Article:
If you want to know if the new Stephen Malkmus is worth your time, and haven’t been won over by a Stephen Malkmus album in some time, I’d suggest you check out tracks #1, 2, 3, 4, 5 and then the entire album. Seriously, this is his best work in years.
Pavement remains one of my favorite bands, responsible for one of the greatest discographies ever. Just count em: four great albums and one fine swansong before sadly closing up shop. Sadly, but also wisely since contemporaries like Billy Corgan continue to embarrass themselves. And also appropriately! I can’t think of them being successful in any decade except the nineties. For one, all of their album titles read like 90s-isms, but sonically, Stephen Malkmus might have been the archetypal indie rock slacker (even though he rose above this label from Crooked Rain, Crooked Rain-onwards) while Slanted & Enchanted might have been the archetypal lo-fi indie rock album, all heavy toms and melodic undertones. Yet, with exceptions (notably his self-titled debut), Stephen Malkmus’ career outside of Pavement has rarely captured the same domestic escapism. The most recent ones have been some of his most average work yet, with Mirror Traffic offering only a few good songs amongst its unjustified 15-track length (“Tigers”, “Forever 28”) and Wig Out at Jagbags without the benefit of Real Emotional Trash’s jammier set-up or Mirror Traffic’s production from Beck.
Regardless, I’m always excited about new Stephen Malkmus product, because he seems to be able to whip up great melodies and lyrics that demand unraveling in his sleep. Quoting Bryan Charles’ 33 1/3 installation for Wowee Zowee, which it should be stated upfront is one of the best of the series that I’ve read because Charles weaves in autobiographical details and prose that are practically Malkmusian, “Malkmus releases great records every other year with no fanfare – twenty-one years in he’s never made a bad or even a weak one.” But Sparkle Hard – another Stephen Malkmus title if I ever heard one – also arrived the same day as Courtney Barnett’s and Parquet Courts’ follow-ups to their 2015 albums, albums that I loved dearly. (Both of these artists also sometimes sound like Pavement, either in Barnett’s lackadaisical melody-making or Parquet Courts’ general aesthetic – just look at the cover to Light Up Gold.)
But whereas Barnett somewhat disappointed after “Hopefulessness” (Slate’s Carl Wilson calls out one of the main reasons, “There’s little of her former dryly surrealistic play with syllables and word associations and, more worryingly, few of the idiosyncratic scenic and social details that distinguished her previous songs. The shift is so pronounced, it must have been a choice”) and Parquet Courts delivered a record that’s almost exactly of what I’d expected of them, Sparkle Hard wowed. It starts so unassumingly: a piano line that brings to mind songs like Lou Reed’s “Perfect Day” or else David Bowie’s Hunky Dory, before the drums come in and the song segues to noise pop pastures and back again. Not an expected move from Malkmus, but also not unfathomable. But “Cast Off” turns out to be emblematic of the album’s eclecticism. Soon after, he taps Krautrock’s momentum on “Bike Lane,” pulls Kim Gordon into a postmodern country love song for “Refute” and dabbles in auto-tune for “Rattler.”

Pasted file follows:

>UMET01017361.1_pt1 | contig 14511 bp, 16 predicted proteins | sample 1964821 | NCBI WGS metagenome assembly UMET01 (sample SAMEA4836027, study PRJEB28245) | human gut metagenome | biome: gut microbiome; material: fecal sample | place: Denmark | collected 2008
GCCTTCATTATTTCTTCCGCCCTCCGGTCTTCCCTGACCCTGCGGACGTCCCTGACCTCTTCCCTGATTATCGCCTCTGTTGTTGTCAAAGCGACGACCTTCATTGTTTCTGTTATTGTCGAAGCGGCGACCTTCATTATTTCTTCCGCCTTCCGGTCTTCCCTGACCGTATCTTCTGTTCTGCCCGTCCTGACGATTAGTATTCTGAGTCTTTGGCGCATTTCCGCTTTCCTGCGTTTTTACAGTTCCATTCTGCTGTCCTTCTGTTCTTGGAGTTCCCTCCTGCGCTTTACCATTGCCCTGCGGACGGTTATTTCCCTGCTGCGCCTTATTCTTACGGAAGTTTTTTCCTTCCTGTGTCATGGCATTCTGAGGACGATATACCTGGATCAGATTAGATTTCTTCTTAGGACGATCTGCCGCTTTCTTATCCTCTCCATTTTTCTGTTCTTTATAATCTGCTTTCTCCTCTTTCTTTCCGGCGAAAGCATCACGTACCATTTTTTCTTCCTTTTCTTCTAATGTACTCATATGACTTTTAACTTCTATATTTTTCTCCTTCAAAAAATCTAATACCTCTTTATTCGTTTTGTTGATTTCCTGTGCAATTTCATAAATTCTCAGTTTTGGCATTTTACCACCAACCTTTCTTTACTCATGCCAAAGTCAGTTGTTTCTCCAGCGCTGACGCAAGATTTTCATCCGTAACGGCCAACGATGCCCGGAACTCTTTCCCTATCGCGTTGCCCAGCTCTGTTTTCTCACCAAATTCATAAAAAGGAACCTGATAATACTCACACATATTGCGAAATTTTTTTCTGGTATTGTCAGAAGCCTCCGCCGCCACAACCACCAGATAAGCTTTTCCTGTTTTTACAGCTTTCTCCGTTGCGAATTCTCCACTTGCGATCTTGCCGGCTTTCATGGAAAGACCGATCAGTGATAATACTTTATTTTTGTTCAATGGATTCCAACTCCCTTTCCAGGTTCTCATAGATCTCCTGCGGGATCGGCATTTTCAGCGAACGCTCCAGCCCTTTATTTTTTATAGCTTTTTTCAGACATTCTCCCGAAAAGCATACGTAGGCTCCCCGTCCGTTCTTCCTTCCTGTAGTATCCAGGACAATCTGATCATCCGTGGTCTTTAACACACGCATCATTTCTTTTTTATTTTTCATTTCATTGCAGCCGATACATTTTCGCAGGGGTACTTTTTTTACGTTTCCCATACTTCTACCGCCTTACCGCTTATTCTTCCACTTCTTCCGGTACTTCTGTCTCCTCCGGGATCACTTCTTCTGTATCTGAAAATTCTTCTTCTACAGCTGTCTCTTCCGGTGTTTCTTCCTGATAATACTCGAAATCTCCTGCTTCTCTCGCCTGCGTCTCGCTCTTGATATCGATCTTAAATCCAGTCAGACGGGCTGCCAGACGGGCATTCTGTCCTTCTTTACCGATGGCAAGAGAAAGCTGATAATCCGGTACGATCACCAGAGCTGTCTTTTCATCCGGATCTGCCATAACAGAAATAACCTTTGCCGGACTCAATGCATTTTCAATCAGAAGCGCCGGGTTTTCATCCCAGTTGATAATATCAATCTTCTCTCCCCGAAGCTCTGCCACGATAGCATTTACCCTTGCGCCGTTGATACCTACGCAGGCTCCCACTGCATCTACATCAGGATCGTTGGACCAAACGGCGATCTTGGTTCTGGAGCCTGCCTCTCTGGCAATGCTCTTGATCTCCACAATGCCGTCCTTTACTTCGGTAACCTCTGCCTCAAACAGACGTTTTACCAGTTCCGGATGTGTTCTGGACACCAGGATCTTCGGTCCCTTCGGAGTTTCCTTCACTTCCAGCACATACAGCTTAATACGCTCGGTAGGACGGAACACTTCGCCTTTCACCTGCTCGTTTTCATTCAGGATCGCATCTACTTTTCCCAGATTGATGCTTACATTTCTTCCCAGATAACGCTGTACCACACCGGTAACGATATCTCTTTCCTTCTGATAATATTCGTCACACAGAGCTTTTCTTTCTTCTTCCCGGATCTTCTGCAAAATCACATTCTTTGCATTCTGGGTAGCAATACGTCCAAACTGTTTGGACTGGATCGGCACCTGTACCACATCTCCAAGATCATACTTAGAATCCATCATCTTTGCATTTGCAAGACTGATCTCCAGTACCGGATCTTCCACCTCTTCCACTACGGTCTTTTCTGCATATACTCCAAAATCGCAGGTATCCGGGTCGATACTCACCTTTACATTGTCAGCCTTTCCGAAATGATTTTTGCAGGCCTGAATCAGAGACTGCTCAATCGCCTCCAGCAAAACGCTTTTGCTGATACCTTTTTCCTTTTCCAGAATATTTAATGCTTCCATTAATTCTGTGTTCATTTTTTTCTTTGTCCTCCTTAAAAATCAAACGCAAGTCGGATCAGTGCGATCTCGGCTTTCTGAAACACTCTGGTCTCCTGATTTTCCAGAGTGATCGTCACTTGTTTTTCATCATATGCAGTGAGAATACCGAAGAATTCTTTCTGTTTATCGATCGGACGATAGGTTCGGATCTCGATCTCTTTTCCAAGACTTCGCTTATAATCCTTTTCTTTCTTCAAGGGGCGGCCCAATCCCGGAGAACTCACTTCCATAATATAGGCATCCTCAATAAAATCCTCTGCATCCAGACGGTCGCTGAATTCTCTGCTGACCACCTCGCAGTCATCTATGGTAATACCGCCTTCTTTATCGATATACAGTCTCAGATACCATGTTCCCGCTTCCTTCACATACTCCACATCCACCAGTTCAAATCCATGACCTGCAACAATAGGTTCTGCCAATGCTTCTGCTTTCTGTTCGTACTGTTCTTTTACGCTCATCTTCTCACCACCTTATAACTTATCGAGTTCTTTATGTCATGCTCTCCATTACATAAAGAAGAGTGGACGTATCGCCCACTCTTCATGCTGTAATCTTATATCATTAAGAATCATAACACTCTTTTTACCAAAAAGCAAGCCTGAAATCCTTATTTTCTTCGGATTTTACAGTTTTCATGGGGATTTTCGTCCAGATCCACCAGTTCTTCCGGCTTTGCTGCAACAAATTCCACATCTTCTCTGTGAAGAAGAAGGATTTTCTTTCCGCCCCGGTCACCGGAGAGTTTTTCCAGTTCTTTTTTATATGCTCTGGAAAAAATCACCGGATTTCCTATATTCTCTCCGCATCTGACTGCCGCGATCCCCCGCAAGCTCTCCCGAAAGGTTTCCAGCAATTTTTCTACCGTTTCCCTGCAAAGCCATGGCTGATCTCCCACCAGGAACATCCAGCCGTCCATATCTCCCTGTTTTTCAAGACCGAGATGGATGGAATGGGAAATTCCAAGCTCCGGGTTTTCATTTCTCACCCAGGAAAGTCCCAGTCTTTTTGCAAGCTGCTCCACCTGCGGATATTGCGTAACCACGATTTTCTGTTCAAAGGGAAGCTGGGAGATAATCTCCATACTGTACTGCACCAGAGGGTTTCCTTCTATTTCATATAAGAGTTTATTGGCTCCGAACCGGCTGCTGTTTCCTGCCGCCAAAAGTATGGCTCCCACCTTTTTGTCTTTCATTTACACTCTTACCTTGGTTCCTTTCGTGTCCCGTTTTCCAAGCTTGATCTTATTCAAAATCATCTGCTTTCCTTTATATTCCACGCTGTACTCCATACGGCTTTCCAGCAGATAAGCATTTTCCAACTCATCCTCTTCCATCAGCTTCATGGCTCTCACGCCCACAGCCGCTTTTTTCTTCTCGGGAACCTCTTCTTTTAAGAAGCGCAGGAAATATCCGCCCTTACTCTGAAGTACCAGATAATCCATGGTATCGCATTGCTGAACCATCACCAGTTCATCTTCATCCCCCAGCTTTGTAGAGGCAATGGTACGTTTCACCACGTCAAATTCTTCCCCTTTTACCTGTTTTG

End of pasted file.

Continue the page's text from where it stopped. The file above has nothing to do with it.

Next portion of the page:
It’s not eclecticism for eclecticism’s sake: some of these turn out to be the album’s best. “Bike Lane” juxtaposes Malkmus’ forever-youthful voice with the heavy bass, in addition to contrasting with the grim lyrics of police brutality, “Another beautiful bike lane” turns into “The cops, the cops that killed Freddie / Sweet, young Freddie Gray / Got behind him with their truncheons and choked the life right out of him.” In the second verse, there’s yet another contrast as Stephen Malkmus turns the attention to the police: “Kick off your jackboots, it’s time to unwind.” So interesting to hear Stephen Malkmus join Kevin Morby (who sang about Freddie Gray on “Beautiful Strangers”) in the shortlist of indie rockers speaking out against police brutality; it was – again – an unexpected move for him. Elsewhere, “Refute” is so understated that I missed its beauty in my first few playthroughs, despite heading straight for it when I learned of the Kim Gordon collaboration. Malkmus is as playful as ever, singing “This is a verse about a man who dared / To fall head over heels for a woman who shared / Similar interests, similar looks / Similar taste in similar books.” On the other hand, Gordon’s words seem autobiographical; how else am I supposed to take a bridge that warns “The world doesn’t want you anymore” that follows a chorus that goes “Marry on?”
The experimentation keeps things interesting and is a rare and welcome sight for a musician in his fifties, but it’s the songs that aim for summer afternoon in the suburbs of “Gold Soundz” or “Range Life” that are his forte and the album’s best. There’s “Future Suite,” with its coda of overlapping voices, the string section of “Solid Silk.” And there’s “Middle America,” which might be the album’s most melodic cut, replete with typical Malkmusian rhymes (“You know you should be blushing / To a hue of Robitussin”) and lines (“Just kiss yourself metaphorically,” though I dislike how he stretches the word out and don’t think much of the following line either) and even a couplet that goes “Men are scum, I won’t deny / May you be shitfaced the day you die” that seems to show Malkmus’ solidarity with #MeToo. If there’s anything wrong with the album, it’s that producer Chris Funk – of the Decemberists fame – can’t seem to get as much of the Jicks heft-wise, such that the two long, multipartite tracks (“Kite” and “Difficulties – Let Them Eat Vowels”) shift and seem exciting but then linger. A MINUS